where z is the depth, nnod is the number of arctangent nodes, z0 is the average depth of the interface, xj is the horizontal location of an arctangent node, and Δzj is the vertical throw attained asymptotically over a horizontal distance of bj. Such sets of coefficients are used to obtain z(x) at horizontal distances x. Increasing the number of nodes allows us to resolve more complex interfaces. During preliminary experiments and parameter testing, we noticed that using three to seven nodes allows us to model rather complex interfaces. For both of our field studies, we fix the number of nodes to five, which results in 16 model parameters (1+3nnod) per interface. Because we consider two interfaces, one for the seabed and the other for the IBPT separating three layers with homogeneous resistivities, our parameterization strategy results in a total of 35 model parameters.
4.2 Inversion strategy
During inversion, we search for a combination of model parameters (i.e., those describing the geometry of interfaces using Eq. 1 and the resistivities of the homogeneous layers) that minimizes the root mean squared logarithmic error (RMSLE). To reduce the space of possible solutions, we consider some constraints in our layer-based parameterization approach. For both case studies, we constrain the seabed position (Fig. 1b and e) allowing vertical variations of up to ±0.15 m, which is the approximate error level of our echo sounder data for water depths <5 m. Considering our CTD measurements, we allow the resistivity of the water to vary between 11 and 15 Ω m for our Bykovsky data and between 0.2 and 2 Ω m for our Drew Point data. Note that we consider additional freedom beyond the variabilities reported in Sect. 3 (1 Ω m for Bykovsky and 0.04 Ω m for Drew Point) to account for additional variations related to the different sensitivities and resolutions of our CTD and ERT data. Additionally, we set our search parameter range for the resistivity of the talik from 1 to 100 Ω m and that for the resistivity of the ice-bearing permafrost from 1 to 300 000 Ω m for both field studies.
Because we aim to find an inverse model independent of a reference or starting model, we use a global inversion strategy based on the particle swarm optimization (PSO) technique, which was originally introduced by Kennedy and Eberhart (1995). Over the last decade, the PSO algorithm has been widely used to invert different types of geophysical data sets because it has proven to be an effective tool for finding different local minima in objective functions with complicated topography (e.g., Tronicke et al., 2012; Fernández-Martínez et al., 2017).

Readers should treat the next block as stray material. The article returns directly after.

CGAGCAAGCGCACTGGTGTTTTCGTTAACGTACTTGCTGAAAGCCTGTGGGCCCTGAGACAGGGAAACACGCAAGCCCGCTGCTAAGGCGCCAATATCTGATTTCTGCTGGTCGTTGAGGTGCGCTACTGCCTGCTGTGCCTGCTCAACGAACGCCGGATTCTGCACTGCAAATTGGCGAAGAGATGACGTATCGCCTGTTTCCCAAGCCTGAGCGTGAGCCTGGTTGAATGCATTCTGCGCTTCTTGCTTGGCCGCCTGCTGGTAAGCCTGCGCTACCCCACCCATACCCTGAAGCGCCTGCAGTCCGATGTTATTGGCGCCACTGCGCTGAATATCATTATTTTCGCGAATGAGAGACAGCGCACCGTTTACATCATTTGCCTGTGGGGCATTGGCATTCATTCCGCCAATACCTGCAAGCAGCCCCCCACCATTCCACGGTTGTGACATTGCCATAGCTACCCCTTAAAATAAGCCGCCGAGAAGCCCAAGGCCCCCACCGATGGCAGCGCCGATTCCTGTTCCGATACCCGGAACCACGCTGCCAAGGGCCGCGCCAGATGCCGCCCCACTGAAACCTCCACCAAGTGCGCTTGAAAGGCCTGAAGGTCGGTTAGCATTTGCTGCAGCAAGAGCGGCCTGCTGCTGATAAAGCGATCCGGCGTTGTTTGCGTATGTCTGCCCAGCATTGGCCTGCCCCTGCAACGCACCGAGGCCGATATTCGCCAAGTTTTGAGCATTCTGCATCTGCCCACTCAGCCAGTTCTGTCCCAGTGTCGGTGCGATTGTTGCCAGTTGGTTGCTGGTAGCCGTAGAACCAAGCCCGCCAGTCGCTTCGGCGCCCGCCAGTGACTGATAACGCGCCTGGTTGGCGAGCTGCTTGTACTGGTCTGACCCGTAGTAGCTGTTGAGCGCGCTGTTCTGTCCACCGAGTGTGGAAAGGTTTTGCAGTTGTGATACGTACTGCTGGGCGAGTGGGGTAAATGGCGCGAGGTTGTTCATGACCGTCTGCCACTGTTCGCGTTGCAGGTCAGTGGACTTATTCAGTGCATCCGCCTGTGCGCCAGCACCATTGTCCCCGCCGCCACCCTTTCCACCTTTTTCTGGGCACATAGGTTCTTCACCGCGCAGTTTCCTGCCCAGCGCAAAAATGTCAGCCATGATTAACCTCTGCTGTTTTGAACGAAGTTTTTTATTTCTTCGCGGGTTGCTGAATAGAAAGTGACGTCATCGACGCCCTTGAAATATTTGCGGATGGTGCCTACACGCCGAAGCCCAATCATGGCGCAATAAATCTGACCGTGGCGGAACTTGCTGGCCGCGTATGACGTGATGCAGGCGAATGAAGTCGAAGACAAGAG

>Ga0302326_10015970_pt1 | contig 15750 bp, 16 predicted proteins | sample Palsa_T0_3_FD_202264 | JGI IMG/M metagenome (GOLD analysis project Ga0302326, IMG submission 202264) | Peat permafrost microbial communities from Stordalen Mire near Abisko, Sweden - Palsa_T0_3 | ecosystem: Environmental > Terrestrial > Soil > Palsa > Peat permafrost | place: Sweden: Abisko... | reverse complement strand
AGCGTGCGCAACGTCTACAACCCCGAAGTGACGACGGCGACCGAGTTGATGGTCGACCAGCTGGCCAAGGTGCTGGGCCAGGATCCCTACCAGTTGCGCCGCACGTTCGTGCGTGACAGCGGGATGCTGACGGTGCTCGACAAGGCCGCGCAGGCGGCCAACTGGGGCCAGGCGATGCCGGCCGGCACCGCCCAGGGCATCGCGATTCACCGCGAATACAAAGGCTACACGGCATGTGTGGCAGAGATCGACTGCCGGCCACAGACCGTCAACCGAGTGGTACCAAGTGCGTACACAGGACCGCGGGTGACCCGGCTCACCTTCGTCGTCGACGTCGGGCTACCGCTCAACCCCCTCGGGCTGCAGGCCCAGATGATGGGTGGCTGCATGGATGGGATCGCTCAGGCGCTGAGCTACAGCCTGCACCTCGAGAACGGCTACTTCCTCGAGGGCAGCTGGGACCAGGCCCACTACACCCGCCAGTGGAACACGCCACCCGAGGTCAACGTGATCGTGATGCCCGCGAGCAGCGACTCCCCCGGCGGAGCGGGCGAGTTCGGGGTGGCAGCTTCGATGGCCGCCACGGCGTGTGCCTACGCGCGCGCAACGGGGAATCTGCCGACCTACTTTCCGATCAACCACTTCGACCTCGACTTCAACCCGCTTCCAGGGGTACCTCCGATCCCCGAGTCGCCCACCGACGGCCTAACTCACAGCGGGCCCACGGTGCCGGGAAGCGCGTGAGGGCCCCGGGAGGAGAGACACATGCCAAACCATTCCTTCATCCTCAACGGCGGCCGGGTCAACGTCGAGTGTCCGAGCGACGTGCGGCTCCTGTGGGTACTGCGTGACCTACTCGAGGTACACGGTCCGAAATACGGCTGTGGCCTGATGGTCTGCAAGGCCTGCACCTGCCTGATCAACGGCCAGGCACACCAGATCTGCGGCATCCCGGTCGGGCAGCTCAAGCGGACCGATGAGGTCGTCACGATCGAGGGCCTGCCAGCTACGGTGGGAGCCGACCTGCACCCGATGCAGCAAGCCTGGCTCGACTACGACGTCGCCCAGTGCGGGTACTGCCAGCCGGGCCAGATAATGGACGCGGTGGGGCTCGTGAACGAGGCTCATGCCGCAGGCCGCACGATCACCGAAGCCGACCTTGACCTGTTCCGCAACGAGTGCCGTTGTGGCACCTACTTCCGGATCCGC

In a first step, the PSO requires defining a set of particles where each particle represents a different model. The particles are initialized with random parameters bounded within realistic physical ranges. This defines our model space. The position of each particle is updated iteratively considering the best global position found so far by the entire swarm (i.e., the particle with the best fit performance in terms of the RMSLE), the best local position (i.e., the best fit performance in the history of each particle), and the inertia (i.e., the direction in which the particle is moving). These parameters are weighted and perturbed with random numbers drawn from a uniform distribution, which helps avoid getting trapped in a local minimum. For every particle and every iteration, we calculate the forward response using the Python library pyGIMLi (Rücker et al., 2017). Note that each particle contains model parameters that result in two different interface geometries: one representing the seabed and the other the IBPT. Thus, adding these interfaces to our finite-element mesh results in a different mesh geometry for each particle. To ensure good mesh quality, we constrain the minimum angle within each cell to 33.5∘ (Shewchuk, 1996). This parameterization strategy allows us to calculate the forward response with high precision and with a reasonable amount of time (Arboleda-Zapata et al., 2022). At the end, when the optimization reaches the maximum number of iterations or a minimum threshold in the objective function, we save the final best model. Using different seeds of the random number generator, we repeat this process until we obtain an ensemble MF0 consisting of several hundred independent models and an ensemble of corresponding residuals δF0. In this study, each residual vector is calculated as the difference between the observed and the corresponding modeled log-apparent resistivity values.